On August 18, 2022, the U.S. Department of Justice (DOJ) filed a statement of interest in the federal court hearing the case, against the Wisconsin Election Commission.

The statement of interest was filed on behalf of several Wisconsin voters with disabilities to protect their ability to receive assistance when returning an absentee ballot.

In its statement, the DOJ said that no matter what the state law says, the right of disabled voters is guaranteed according to provisions in Section 208 of the Voting Rights Act and Title II of the Americans with Disabilities Act.

“Voters with disabilities are entitled to an equal opportunity to participate in absentee voting programs and must be provided reasonable modifications when necessary to avoid discrimination,” stated the DOJ.

Blind voters file lawsuit against the Wisconsin Election Commission

In July 2022, a progressive legal organization Law Forward filed a lawsuit on behalf of four voters with disabilities against the Wisconsin Election Commission (WEC) following a decision from the Wisconsin Supreme Court.

The Court prohibited the use of absentee ballot drop boxes, and left unanswered questions over the issue of absentee ballot assistance – which could include having another person return a ballot on behalf of a disabled voter.

Following the decision, Wisconsin Elections Commission Administrator Meagan Wolfe said in a news conference that state law requires individual voters to return their own ballots.

For the four voters who brought the lawsuit and many other voters with disabilities, returning the ballots on their own is an insurmountable challenge.

For example, some disabled voters have trouble leaving their homes or don’t have the use of their arms to physically place the ballot in a mailbox.

For many disabled voters absentee voting is the only way for them to vote during elections.

If they are unable to get assistance to return their ballots, it means they have effectively been prevented from casting their votes.

Measures against accessible voting

Since the last presidential election in 2020, Republicans in Wisconsin have taken a number of hostile measures against accessible voting.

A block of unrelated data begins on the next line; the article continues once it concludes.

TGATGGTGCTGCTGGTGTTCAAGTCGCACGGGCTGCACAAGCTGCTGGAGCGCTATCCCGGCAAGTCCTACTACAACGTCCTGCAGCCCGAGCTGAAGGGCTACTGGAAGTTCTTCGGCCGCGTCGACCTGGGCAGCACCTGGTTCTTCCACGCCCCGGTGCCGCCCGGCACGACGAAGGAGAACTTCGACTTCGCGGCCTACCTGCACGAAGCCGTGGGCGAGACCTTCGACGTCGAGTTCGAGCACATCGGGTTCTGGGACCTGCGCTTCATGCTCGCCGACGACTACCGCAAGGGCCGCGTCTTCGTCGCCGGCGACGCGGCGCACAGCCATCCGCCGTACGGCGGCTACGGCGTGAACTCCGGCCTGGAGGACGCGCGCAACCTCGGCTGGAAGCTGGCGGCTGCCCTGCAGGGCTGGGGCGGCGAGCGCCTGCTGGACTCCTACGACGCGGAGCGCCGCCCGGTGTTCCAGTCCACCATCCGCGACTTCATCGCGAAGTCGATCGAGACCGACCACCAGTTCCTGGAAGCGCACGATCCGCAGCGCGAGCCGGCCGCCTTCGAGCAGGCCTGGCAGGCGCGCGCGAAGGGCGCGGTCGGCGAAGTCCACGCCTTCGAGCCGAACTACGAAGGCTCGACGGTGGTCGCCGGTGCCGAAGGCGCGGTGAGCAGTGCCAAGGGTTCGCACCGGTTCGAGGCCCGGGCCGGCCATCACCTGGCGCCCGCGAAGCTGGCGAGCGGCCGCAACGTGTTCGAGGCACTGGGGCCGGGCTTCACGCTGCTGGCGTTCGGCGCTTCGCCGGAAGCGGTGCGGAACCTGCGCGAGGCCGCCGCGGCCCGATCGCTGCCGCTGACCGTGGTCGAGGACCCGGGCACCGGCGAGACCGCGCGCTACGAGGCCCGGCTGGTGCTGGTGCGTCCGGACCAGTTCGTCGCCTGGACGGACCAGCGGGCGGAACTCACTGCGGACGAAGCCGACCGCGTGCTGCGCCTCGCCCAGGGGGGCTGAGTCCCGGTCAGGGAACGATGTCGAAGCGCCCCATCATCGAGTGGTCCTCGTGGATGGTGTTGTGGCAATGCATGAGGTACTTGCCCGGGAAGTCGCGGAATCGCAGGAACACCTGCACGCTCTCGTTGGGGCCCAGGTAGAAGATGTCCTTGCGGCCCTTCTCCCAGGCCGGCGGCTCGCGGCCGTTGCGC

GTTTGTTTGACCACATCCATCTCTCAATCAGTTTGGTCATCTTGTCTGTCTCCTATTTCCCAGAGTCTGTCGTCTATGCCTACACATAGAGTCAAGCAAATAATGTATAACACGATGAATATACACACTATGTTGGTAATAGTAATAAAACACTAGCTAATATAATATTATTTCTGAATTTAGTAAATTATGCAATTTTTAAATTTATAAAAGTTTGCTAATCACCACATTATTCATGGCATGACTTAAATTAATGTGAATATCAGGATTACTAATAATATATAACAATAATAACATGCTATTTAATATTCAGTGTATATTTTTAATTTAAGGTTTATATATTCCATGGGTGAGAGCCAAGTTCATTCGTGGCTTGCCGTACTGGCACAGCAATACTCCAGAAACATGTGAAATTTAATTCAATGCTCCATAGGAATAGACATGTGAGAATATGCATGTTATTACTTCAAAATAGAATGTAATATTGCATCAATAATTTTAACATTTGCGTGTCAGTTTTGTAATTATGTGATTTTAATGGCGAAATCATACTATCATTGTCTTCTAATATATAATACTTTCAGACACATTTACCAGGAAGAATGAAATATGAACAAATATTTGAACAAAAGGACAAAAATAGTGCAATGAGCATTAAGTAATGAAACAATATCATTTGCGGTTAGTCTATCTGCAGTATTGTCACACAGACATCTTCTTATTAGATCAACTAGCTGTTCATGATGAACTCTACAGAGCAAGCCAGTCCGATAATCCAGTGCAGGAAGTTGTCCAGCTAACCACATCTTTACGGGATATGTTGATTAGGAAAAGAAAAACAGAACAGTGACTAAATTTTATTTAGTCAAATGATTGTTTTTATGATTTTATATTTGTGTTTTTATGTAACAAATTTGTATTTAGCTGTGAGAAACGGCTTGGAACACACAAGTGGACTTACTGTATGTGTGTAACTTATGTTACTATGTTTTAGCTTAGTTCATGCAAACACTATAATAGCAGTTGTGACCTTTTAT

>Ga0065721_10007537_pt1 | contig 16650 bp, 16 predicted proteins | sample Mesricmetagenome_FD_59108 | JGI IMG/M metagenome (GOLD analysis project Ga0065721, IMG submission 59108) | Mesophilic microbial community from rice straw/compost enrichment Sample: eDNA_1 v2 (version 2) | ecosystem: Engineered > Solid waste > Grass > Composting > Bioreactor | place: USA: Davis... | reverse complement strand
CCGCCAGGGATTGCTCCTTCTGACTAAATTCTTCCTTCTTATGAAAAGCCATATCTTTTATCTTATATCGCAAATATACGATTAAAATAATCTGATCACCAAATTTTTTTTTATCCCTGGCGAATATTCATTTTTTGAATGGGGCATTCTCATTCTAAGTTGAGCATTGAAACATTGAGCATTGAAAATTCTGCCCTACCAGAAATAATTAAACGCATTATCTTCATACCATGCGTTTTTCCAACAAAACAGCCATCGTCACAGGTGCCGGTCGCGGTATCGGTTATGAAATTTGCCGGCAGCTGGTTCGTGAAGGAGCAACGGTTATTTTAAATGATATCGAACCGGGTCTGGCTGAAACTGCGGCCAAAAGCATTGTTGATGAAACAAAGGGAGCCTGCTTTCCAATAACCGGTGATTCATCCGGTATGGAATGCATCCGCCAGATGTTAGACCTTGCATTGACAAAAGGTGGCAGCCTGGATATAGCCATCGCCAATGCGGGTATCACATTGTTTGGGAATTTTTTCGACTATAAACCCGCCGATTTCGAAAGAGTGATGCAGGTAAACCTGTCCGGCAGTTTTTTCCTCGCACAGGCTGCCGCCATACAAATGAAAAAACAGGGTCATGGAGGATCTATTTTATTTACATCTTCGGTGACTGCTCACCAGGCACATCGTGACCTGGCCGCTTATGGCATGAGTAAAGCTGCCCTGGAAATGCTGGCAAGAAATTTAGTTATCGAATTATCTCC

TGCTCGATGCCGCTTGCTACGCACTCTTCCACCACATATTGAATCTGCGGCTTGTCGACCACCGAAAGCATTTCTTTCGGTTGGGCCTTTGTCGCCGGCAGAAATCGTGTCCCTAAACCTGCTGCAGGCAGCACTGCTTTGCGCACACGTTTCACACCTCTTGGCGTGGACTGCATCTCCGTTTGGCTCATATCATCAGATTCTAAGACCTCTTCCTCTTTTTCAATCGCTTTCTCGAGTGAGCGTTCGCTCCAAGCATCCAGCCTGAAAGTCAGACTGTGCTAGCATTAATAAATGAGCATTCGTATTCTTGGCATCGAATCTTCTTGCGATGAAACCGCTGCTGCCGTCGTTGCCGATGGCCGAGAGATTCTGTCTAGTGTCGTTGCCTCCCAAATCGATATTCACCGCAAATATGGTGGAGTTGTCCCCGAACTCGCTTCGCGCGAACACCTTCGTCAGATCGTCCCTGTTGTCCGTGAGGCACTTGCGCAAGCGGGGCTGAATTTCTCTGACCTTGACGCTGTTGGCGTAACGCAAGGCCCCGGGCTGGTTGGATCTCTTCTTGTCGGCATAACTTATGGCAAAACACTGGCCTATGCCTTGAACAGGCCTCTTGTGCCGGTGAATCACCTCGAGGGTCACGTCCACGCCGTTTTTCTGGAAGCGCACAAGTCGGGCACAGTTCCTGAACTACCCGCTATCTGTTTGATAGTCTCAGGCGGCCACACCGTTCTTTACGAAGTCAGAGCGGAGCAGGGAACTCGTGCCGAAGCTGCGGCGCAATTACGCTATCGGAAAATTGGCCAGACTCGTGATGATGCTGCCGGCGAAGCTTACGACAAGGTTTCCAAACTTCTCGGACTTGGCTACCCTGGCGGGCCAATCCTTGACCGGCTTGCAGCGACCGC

The lawsuit that prohibited absentee ballots and called into question absentee ballot assistance was brought by a right-wing legal group on behalf of two voters in Waukesha County.

The Wisconsin Department of Justice, representing the WEC, put out a statement that it agrees with the voters that federal law protects absentee ballot return assistance and therefore there isn’t a controversy so the case should be dismissed.

What was even more alarming was that the Wisconsin Election Commission hasn’t officially stated that it will administer the upcoming elections while protecting this right.

The federal DOJ took the unusual step to intervene, because the state DOJ was noncommittal in its statements to protect the rights of disabled voters in Wisconsin.

The intervention by the U.S. DOJ is more significant because there was no indication from the Wisconsin Department of Justice that it’s going to enforce the voting rights of disabled voters, no comprehensive, definitive statement by the Wisconsin Elections Commission, no statement by the chief election official and the Wisconsin DOJ is asking that our case be dismissed.

The DOJ categorically affirmed the rights of voters with disabilities

In the filing, the DOJ forcefully stated that Section 208 of the Voting Rights Act (VRA) and Title II of the Americans with Disabilities Act (ADA) protect the right to get assistance whether for in-person or absentee voting.

The DOJ wrote that all voters, irrespective of whether they choose to vote absentee or not are entitled to protection under Section 208. A state cannot restrict this federally guaranteed right by defining the right to vote more restrictively than as federally defined.

The DOJ also wrote that a provision in state law which requires municipal clerks to make reasonable efforts to comply with requests for voting accommodations made by individuals with disabilities whenever feasible is not enough.

DOJ argues that this leaves voting access up to the subjective decisions of clerks over what counts as “reasonable” and “feasible” when the protections of the VRA are much broader.

The state cannot rely on such a discretionary, permission-based scheme that unlawfully narrows the scope of Section 208 right to assistance.

Final Thoughts

This is the first time in 12 years of bringing elections related lawsuits in Wisconsin that the U.S. Department of Justice has intervened in a case directly and points to the fact that the federal government is taking a keen interest in this case.

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